Why software licenses are important
A software license establishes the rights of all parties involved with the software: the author, the provider and the end users. It defines the relationship between the software company and users and explains how they are protected.
A software license is a document that provides legally binding guidelines for the use and distribution of software.
Software licenses typically provide end users with the right to one or more copies of the software without violating copyrights. The license also defines the responsibilities of the parties entering into the license agreement and may impose restrictions on how the software can be used.
Software licensing terms and conditions usually include fair use of the software, the limitations of liability, warranties and disclaimers. They also specify protections if the software or its use infringes on the intellectual property rights of others.
Software licenses typically are proprietary, free or open source. The distinguishing feature is the terms under which users may redistribute or copy the software for future development or use.
A software license is a document that states the rights of the developer and user of a piece of software. It defines how the software can be used and how it will be paid for. The following are some examples of specifications a license might include:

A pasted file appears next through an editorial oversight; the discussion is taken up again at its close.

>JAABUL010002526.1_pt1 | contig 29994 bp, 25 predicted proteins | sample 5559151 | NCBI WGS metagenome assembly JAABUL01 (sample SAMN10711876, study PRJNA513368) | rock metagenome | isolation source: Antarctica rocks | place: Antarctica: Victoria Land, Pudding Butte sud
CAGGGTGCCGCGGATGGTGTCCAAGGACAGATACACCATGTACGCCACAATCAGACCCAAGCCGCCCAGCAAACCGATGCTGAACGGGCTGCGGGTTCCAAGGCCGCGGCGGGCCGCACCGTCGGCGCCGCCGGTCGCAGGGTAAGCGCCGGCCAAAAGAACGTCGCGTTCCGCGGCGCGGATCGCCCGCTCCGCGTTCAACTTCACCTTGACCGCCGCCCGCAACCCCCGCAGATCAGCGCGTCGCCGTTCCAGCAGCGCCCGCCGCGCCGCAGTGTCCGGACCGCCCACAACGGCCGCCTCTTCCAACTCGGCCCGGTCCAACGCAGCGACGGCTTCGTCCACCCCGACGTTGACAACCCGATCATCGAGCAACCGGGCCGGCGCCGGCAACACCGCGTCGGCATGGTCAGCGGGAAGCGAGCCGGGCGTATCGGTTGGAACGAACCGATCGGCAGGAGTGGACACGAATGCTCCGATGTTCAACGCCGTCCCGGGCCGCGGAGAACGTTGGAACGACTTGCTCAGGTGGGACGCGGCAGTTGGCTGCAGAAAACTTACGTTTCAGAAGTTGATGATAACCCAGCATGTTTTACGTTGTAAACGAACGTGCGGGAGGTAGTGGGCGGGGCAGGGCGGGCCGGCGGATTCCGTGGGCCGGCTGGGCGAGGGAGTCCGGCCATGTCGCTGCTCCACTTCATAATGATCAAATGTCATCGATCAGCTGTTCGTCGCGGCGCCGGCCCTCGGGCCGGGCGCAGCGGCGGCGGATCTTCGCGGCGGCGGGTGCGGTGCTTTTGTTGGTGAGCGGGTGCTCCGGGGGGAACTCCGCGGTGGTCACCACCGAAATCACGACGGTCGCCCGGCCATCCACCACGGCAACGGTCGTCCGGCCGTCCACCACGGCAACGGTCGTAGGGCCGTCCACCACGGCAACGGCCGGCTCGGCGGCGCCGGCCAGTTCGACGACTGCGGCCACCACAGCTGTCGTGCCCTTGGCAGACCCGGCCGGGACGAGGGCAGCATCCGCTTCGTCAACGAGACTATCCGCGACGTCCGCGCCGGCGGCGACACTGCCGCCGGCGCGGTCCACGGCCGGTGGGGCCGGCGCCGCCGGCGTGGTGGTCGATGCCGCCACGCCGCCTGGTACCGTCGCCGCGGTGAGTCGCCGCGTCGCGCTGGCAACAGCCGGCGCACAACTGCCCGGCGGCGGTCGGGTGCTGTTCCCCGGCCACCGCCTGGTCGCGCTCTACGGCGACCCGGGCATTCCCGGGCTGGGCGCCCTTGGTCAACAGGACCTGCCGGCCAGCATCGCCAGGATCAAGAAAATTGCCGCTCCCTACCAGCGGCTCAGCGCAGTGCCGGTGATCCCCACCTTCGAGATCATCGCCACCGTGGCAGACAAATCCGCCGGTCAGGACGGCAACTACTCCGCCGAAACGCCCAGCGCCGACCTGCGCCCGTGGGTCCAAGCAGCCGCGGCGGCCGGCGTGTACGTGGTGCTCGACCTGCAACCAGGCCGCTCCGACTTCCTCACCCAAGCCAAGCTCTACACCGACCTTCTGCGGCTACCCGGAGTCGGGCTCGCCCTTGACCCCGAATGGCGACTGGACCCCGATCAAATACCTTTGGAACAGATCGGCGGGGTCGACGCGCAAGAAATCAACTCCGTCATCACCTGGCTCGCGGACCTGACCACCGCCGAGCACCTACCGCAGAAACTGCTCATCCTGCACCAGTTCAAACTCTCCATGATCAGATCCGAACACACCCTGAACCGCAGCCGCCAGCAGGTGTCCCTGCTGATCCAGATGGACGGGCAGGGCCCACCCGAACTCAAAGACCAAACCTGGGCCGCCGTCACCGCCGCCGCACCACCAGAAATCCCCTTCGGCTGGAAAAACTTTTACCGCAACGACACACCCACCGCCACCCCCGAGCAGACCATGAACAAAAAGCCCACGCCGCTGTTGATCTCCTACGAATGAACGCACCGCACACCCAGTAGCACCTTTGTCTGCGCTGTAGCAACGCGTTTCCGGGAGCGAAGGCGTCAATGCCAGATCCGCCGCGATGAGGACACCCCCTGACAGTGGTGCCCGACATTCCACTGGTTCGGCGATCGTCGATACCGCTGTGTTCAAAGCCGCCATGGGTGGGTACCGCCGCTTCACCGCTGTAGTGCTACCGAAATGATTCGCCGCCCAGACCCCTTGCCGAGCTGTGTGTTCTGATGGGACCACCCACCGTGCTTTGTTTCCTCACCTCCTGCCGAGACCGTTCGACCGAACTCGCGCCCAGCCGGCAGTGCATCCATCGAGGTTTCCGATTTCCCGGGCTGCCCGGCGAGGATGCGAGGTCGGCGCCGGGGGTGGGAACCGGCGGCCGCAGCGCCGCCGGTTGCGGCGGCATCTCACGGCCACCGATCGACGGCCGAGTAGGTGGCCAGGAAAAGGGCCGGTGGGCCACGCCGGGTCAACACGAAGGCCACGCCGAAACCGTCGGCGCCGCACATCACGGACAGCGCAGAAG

- how many times the software can be downloaded;
- what the software will cost; and
- what level of access users will have to the source code.
Licenses typically are expressed as an end-user license agreement or an enterprise license agreement. The license is a contract between the user or user organization and the developer. It defines the terms of the license. A user must agree to the terms of the license when acquiring the software.
Software also comes with a license key or product key. The key is used to identify and verify the specific version of the software. It is also used to activate the software on a specific computer or device.
What does a software license agreement include?
End-user license agreements typically include basic information about the parties entering the agreement, such as full names of the parties involved, contact information and address of the parties. It also likely includes information on the following:
- when the conditions of the agreement go into effect (i.e., the moment the user accepts the terms and conditions);
- charges owed per user;
- the duration of the agreement;
- terms of cancellation and terms for recovery of charges if cancelled during the period covered by the original agreement;
- distribution permissions and limitations;
- user rights for copying the software and making modifications;
- software performance guarantees;
- the number of eligible users;
- maintenance, upgrades and support that is included;
- how many devices will be allowed to use the software;
- disclaimer of warranties;
- transferability of the license to another business or person;
- exclusivity or non-exclusivity of the software to any one customer; and
- governing law and which entity will have jurisdiction over legal disputes about the license.